Work had started on the land generation engine some time ago using procedural generation (or procgen) to create the world of Omega Connection dynamically based on the player’s game play style. The initial work I started was based strictly around customizing each unlocked grid using the players statistics while creating an area of land that fit within the boundaries of the OC world itself. At the time I had no intention of delving further into the Generation Engine than to ensure the land created matched the player type that unlocked the region. That was the intention at least.
I had stopped working on the procgen land engine with the system outputting two BMP files to show me a basic idea of what it was creating. The first is a color coded map of the area types for a single 1000m X 1000m grid and a height map for that same grid. After a few sleepless nights this program was producing what I considered a success.
Below are four images depicting a few possible outputs for the Generation Engine. The color images are all terrain maps (brown = rock, yellow = sand, dark green = forest, green = grass, light green = scrub, light blue = marsh, blue = swamp) that are used to determine the basic land area, i.e. vast yellow areas might be desert while small yellow areas are just sandy spots. The black and white image is a height map (Omega Connection does not use height maps or clipmaps for displaying terrain, this image was for testing purposes only; more on that in a moment).
Aside from pure Chaos areas always looking like a random mess, each map generated has been completely unique. I actually forced it to run 1000 times in a row just to ensure the outputs all made sense and were all unique in their creation. I was not disappointed.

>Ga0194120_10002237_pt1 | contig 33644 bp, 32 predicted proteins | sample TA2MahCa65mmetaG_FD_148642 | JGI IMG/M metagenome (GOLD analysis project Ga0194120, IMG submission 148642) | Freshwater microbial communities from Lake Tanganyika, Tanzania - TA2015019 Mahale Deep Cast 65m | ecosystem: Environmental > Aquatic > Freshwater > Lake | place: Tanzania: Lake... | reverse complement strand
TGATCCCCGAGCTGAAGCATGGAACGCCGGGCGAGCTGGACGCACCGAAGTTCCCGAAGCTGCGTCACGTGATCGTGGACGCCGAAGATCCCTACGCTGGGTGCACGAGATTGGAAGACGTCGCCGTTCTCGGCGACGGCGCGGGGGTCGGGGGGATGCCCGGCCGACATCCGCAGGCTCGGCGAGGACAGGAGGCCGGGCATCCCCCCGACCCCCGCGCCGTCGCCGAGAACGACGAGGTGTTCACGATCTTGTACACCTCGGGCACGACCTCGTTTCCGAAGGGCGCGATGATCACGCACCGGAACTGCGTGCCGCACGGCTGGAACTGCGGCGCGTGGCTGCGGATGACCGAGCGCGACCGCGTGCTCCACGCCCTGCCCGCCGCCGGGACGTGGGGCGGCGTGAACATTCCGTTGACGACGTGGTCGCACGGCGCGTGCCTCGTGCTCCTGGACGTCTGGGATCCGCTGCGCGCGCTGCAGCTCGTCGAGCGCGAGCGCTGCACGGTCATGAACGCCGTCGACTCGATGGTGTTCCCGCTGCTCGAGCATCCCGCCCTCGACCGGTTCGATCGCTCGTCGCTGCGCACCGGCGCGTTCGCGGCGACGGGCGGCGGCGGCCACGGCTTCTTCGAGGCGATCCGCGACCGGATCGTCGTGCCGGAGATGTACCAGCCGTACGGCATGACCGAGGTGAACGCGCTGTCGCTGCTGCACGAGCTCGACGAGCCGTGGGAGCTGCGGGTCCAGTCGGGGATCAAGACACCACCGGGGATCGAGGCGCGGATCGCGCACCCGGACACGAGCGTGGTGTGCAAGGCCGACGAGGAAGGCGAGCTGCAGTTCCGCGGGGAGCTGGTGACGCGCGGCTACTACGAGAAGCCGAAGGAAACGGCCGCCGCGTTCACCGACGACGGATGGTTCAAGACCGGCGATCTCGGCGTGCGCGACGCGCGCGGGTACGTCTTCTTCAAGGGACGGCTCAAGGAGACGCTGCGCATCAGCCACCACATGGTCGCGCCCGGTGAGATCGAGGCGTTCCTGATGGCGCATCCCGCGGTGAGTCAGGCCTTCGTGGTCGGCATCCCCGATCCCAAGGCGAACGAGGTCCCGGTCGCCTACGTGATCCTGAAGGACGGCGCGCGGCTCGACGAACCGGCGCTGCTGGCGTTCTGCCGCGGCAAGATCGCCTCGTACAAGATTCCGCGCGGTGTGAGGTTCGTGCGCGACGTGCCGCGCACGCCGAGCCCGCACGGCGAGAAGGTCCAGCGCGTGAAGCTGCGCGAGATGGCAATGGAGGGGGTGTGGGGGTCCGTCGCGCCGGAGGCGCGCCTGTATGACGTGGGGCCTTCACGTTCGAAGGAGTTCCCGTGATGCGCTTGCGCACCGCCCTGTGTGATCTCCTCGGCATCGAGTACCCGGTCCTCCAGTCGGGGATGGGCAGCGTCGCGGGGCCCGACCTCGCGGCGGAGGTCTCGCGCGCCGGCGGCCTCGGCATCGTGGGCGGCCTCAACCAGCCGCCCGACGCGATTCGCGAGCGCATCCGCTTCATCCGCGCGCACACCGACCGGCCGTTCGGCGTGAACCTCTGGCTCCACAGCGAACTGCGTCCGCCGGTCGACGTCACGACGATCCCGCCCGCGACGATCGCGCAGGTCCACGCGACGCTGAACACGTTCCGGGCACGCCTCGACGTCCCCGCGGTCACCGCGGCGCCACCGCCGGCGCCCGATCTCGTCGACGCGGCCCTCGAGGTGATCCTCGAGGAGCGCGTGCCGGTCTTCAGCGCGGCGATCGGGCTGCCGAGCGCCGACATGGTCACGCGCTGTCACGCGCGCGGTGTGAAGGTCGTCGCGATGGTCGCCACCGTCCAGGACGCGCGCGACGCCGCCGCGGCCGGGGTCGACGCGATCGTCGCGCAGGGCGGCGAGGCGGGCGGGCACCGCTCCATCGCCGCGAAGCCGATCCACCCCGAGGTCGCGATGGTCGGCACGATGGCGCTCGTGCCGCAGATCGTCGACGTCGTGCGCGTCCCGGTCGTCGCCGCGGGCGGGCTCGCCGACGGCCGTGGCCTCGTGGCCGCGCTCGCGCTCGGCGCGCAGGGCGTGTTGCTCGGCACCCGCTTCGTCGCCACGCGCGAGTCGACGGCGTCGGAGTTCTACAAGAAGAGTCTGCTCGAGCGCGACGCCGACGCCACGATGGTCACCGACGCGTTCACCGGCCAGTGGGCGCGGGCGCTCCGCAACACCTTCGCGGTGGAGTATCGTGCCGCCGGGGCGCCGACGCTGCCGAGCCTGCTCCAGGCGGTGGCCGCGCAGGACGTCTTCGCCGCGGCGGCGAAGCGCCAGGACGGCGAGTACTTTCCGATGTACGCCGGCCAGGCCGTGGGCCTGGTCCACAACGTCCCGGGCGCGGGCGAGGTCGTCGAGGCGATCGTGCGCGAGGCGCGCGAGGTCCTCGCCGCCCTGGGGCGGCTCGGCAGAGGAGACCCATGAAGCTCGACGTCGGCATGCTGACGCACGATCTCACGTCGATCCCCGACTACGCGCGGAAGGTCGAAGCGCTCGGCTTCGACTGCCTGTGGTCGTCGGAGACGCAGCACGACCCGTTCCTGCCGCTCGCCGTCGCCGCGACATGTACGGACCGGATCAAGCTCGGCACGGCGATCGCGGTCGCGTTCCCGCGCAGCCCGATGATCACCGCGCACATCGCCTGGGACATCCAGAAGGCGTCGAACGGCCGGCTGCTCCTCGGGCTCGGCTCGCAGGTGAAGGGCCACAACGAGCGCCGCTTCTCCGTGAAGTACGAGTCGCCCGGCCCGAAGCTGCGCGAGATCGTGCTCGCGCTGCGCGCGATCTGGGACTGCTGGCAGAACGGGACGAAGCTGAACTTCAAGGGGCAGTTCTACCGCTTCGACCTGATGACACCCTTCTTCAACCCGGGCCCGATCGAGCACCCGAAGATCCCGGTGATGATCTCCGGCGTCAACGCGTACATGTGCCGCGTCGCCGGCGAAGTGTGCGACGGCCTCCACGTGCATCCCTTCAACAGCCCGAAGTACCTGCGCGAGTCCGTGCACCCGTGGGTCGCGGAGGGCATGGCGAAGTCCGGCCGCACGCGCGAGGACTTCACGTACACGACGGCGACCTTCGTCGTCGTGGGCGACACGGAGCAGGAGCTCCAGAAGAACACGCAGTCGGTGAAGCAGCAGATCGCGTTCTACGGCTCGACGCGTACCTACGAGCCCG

The next piece for the Generation Engine was to be water paths followed by towns and roadways, but in order to accomplish that the terrain needed a little more geometry than the simple height map that was being generated. Additionally, while the height maps might be useful for creating terrains at render time and to give a basic idea of elevations, they are not very visual for understanding what is really being created. I wanted to see these lands in 3D, crude form or not, and I wanted to be able to share a video fly through of these lands with everyone out there.
This is the point where things started to go sideways. Like many programmers out there I have vast stores of reusable code and classes which I had written once upon a time, most ready for immediate use. As almost all programmers know, it is always a bad idea to look through old code. Unfortunately, ALL programmers are like characters in 80s horror films, that is to say we WILL open the closet door…
After several weeks of redesigning almost all of my OpenGL classes and many of the shader programs, I finally returned to the Generation Engine. And then the worst thing that can happen to an indiedev happened to me (aside from opening the closet door): I had a conversation with myself. It went something like this…
Self: Hey Andrew, you know if we write quick OpenGL Tessellation shader and Geometry shader programs we can cut the number of vertices sent to the GPU dramatically and we can get the performance of clipmaps without giving up true 3D geometry.
Me: <crunch numbers on the calculator> Wow, you’re right! It would cut the data transfer down to almost 1/10th of what was planned and we were already going to use Tessellation to upscale the land vertices anyway. Great idea!
Self: Now all you have to do is rewrite the Generation Engine to output data in a format compatible with GL_PATCHES instead of triangles or triangle strips.
Me: I Hate You!
If you are an OpenGL programmer that conversation might make sense. For the rest of the world, it means I came up with a way to display far more detailed lands in Omega Connection without sacrificing game play speed. At the cost of my own sanity. All this because I wanted to make a video fly through for a land that was only meant as a quick test of dynamic player style. Funny how game development works.